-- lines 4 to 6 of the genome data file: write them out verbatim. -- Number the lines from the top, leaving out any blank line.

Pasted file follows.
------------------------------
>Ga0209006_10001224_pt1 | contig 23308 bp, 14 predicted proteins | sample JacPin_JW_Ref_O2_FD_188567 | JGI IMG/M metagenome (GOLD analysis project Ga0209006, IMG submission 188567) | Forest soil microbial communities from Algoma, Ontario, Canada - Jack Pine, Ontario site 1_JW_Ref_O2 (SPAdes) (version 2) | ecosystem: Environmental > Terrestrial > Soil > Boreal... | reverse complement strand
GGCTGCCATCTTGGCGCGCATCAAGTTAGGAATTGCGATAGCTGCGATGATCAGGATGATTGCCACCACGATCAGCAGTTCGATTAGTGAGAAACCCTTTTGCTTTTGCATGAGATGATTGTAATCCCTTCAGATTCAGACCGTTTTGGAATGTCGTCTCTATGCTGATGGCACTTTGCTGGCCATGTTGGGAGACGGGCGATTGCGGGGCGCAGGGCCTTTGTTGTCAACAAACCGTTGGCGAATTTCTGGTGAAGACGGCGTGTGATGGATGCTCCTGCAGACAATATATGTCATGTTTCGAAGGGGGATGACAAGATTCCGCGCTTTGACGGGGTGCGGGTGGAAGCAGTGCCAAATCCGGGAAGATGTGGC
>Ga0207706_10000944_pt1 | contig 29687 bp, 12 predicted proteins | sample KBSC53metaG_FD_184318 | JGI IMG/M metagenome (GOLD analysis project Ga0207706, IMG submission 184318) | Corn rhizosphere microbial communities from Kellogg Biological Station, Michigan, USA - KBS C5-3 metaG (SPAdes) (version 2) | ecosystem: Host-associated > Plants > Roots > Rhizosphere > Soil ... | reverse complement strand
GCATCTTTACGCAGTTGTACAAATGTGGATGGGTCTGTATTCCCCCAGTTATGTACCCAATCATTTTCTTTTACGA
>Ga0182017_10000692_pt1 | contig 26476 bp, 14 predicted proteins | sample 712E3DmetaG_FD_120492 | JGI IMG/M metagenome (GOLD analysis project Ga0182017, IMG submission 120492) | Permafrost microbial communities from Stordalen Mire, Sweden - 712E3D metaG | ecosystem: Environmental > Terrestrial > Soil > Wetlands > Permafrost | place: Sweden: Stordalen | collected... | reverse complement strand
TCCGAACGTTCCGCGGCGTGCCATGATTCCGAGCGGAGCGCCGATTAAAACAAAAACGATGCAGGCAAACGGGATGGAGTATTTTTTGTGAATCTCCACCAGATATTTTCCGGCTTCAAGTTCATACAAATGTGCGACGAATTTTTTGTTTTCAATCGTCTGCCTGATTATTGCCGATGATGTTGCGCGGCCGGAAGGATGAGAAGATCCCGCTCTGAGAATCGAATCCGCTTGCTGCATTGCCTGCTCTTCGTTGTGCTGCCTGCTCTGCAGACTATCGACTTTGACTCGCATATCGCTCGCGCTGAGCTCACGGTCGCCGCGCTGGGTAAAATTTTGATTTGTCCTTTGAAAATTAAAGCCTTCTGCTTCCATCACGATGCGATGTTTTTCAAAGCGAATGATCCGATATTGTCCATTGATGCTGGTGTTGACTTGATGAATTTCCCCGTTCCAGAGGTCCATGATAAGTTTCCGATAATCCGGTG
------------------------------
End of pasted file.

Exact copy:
GCATCTTTACGCAGTTGTACAAATGTGGATGGGTCTGTATTCCCCCAGTTATGTACCCAATCATTTTCTTTTACGA
>Ga0182017_10000692_pt1 | contig 26476 bp, 14 predicted proteins | sample 712E3DmetaG_FD_120492 | JGI IMG/M metagenome (GOLD analysis project Ga0182017, IMG submission 120492) | Permafrost microbial communities from Stordalen Mire, Sweden - 712E3D metaG | ecosystem: Environmental > Terrestrial > Soil > Wetlands > Permafrost | place: Sweden: Stordalen | collected... | reverse complement strand
TCCGAACGTTCCGCGGCGTGCCATGATTCCGAGCGGAGCGCCGATTAAAACAAAAACGATGCAGGCAAACGGGATGGAGTATTTTTTGTGAATCTCCACCAGATATTTTCCGGCTTCAAGTTCATACAAATGTGCGACGAATTTTTTGTTTTCAATCGTCTGCCTGATTATTGCCGATGATGTTGCGCGGCCGGAAGGATGAGAAGATCCCGCTCTGAGAATCGAATCCGCTTGCTGCATTGCCTGCTCTTCGTTGTGCTGCCTGCTCTGCAGACTATCGACTTTGACTCGCATATCGCTCGCGCTGAGCTCACGGTCGCCGCGCTGGGTAAAATTTTGATTTGTCCTTTGAAAATTAAAGCCTTCTGCTTCCATCACGATGCGATGTTTTTCAAAGCGAATGATCCGATATTGTCCATTGATGCTGGTGTTGACTTGATGAATTTCCCCGTTCCAGAGGTCCATGATAAGTTTCCGATAATCCGGTG